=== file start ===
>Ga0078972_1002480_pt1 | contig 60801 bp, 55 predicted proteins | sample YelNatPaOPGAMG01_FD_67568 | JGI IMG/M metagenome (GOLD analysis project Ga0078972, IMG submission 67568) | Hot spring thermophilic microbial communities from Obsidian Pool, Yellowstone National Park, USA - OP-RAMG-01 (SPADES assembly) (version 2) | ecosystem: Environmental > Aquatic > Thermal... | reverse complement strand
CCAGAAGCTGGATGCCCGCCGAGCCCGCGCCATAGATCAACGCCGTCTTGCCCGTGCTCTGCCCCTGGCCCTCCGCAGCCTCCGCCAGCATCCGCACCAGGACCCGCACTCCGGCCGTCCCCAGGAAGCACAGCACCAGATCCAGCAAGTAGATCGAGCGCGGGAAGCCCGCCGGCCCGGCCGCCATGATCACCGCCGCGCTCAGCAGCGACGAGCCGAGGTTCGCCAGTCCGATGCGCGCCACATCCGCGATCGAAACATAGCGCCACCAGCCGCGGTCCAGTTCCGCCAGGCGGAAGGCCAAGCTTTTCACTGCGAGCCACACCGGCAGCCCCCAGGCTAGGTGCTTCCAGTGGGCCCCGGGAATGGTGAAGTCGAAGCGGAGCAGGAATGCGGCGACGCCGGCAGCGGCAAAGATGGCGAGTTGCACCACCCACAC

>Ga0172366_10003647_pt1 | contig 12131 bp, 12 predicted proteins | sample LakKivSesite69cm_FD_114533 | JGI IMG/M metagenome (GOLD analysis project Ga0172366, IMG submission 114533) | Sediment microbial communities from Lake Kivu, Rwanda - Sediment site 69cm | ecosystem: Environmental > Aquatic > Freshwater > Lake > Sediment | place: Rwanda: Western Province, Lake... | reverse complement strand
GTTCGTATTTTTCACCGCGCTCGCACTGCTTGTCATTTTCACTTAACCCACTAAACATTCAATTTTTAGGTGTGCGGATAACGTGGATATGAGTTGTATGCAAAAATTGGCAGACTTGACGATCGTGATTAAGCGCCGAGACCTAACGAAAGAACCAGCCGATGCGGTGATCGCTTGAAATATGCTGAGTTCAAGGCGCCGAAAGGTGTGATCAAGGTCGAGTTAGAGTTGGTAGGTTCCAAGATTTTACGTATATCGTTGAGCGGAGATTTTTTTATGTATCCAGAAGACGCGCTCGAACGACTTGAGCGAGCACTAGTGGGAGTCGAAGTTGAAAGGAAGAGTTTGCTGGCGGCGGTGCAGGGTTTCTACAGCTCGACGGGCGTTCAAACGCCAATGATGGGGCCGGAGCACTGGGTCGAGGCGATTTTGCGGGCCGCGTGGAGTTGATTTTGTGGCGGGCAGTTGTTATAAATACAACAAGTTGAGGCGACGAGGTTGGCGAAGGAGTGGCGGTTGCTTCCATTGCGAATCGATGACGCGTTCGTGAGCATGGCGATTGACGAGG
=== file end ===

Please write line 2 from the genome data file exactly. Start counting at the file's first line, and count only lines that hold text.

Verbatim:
CCAGAAGCTGGATGCCCGCCGAGCCCGCGCCATAGATCAACGCCGTCTTGCCCGTGCTCTGCCCCTGGCCCTCCGCAGCCTCCGCCAGCATCCGCACCAGGACCCGCACTCCGGCCGTCCCCAGGAAGCACAGCACCAGATCCAGCAAGTAGATCGAGCGCGGGAAGCCCGCCGGCCCGGCCGCCATGATCACCGCCGCGCTCAGCAGCGACGAGCCGAGGTTCGCCAGTCCGATGCGCGCCACATCCGCGATCGAAACATAGCGCCACCAGCCGCGGTCCAGTTCCGCCAGGCGGAAGGCCAAGCTTTTCACTGCGAGCCACACCGGCAGCCCCCAGGCTAGGTGCTTCCAGTGGGCCCCGGGAATGGTGAAGTCGAAGCGGAGCAGGAATGCGGCGACGCCGGCAGCGGCAAAGATGGCGAGTTGCACCACCCACAC